Bill Gates' company survived and defeated at the end of 2021 a DDoS attack where a traffic of 3.47 terabytes per second was gathered. A number never recorded in the history of attacks of this type.
The flood of data designed to knock servers out of service is one of the crudest attacks available on the Internet. Over the years, hackers have been improving attacks, requiring less brute power to access or take down services. But there are still those who use the classic one.
And if not, just tell that to Microsoft's Azure DDoS Protection team, who stopped in November 2021 the largest denial-of-service attack in the history of the Internet: a torrent of junk data with a throughput of 3.47 terabytes per second.
The record DDoS came from more than 10,000 sources located in at least 10 countries around the world. The attack targeted an unidentified Azure customer in Asia and lasted about two minutes, the company explains.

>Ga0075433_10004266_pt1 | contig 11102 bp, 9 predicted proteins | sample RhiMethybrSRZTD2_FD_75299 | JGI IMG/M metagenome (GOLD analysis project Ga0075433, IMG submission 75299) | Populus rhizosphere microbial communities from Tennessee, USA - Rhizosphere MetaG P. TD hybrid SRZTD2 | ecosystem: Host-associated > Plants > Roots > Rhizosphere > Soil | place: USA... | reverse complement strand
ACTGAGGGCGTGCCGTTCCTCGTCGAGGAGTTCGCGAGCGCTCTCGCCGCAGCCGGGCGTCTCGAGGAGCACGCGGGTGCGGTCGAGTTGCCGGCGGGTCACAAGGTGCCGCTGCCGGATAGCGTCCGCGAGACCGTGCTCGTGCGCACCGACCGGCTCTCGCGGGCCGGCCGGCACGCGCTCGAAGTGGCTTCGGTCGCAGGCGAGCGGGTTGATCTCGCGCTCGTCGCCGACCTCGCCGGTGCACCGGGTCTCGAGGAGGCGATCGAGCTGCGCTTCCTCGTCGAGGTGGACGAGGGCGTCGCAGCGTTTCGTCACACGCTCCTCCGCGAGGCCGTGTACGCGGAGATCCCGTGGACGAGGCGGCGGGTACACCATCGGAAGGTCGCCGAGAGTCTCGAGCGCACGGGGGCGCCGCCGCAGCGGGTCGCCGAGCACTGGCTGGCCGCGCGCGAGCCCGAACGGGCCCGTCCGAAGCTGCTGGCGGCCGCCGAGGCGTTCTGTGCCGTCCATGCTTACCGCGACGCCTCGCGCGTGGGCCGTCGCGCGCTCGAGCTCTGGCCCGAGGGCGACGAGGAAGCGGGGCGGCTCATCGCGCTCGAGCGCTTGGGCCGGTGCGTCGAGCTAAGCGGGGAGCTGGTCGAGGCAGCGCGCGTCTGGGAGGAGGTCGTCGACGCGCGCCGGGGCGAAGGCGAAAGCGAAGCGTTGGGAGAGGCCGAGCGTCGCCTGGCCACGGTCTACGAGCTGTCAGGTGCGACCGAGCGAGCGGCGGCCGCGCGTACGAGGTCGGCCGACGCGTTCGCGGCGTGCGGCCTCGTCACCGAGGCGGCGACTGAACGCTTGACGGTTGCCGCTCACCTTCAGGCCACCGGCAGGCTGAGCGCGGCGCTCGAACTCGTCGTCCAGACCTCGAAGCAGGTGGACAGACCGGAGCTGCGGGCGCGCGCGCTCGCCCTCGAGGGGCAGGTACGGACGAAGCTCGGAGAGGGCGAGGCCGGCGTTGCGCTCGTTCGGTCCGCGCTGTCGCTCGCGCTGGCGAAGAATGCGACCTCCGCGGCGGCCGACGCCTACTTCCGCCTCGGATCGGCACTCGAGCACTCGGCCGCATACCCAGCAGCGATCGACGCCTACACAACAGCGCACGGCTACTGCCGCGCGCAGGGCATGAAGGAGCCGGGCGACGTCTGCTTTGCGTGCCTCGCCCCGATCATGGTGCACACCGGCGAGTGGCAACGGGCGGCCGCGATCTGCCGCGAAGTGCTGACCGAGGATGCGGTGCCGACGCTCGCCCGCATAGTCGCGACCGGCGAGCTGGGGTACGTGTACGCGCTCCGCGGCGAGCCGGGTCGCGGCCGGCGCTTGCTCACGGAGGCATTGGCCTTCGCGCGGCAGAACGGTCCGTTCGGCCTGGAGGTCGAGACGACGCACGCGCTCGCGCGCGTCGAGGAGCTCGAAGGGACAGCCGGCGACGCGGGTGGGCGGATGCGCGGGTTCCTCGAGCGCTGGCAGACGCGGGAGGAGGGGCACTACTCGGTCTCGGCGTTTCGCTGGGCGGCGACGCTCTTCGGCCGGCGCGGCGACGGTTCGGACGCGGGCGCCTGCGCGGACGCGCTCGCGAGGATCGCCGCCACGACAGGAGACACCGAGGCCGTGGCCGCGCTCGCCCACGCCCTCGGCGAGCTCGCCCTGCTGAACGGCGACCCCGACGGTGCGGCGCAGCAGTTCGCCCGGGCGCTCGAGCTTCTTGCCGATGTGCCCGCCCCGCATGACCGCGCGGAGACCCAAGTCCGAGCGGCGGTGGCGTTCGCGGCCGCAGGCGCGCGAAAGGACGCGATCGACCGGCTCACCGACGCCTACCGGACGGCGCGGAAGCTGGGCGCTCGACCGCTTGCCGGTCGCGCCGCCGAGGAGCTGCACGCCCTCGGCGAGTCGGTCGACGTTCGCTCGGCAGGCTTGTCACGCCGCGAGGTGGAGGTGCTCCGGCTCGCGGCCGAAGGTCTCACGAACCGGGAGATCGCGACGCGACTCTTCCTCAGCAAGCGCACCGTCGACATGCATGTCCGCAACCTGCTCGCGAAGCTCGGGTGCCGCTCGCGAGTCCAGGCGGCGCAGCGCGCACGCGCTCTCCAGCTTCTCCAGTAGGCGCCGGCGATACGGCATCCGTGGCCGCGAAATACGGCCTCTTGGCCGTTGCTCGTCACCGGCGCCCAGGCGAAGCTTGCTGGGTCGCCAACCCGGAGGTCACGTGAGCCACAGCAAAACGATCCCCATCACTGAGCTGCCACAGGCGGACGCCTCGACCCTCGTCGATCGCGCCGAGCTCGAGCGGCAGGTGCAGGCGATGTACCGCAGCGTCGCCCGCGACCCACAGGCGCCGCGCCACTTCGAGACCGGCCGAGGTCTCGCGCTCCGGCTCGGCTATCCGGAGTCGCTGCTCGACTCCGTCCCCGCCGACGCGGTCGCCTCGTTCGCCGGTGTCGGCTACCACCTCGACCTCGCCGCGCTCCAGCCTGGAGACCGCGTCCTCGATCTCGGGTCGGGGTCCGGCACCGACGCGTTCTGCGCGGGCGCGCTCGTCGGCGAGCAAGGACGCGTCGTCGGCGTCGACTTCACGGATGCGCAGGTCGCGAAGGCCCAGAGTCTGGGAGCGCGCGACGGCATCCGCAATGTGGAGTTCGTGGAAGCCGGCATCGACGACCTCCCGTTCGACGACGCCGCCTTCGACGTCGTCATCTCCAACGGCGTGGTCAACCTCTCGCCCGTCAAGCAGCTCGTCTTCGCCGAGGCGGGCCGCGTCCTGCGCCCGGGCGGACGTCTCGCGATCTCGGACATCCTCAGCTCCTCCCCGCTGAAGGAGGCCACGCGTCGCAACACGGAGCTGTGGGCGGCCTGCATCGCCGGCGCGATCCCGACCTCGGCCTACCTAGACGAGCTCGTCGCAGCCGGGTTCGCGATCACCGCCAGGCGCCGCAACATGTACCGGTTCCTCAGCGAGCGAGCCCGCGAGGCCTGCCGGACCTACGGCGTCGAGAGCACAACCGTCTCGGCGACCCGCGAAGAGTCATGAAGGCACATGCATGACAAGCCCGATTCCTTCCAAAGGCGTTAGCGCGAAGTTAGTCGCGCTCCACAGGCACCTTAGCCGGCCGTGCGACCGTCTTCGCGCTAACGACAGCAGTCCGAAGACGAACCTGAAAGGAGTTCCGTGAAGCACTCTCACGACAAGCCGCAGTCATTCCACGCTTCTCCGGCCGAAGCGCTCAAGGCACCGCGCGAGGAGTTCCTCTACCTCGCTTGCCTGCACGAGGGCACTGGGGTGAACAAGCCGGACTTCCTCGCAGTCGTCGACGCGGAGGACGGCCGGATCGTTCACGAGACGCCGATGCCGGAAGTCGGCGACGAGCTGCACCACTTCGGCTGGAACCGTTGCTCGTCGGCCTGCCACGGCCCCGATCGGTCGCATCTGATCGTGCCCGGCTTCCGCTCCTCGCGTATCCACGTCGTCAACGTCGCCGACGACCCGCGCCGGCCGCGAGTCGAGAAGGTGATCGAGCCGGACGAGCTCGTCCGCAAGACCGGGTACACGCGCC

The record beats a 2.5 TB/s attack that Microsoft mitigated in the first half of 2021. Previously, one of the largest attacks was 2.37 TB/s in size, a 35% increase over a record set in 2018.
More traditional volumetric attacks, by contrast, consume the available bandwidth within the targeted network or service, or interpose themselves between the target and the rest of the Internet. The 3.7 TB/s attack delivered approximately 340 million packets per second.
The malefactors behind DDoS attacks have several methods to send ever-increasing data streams. One is to increase the number of compromised computers, routers or other Internet-connected devices in their arsenal or to recruit or compromise large servers that have more bandwidth available.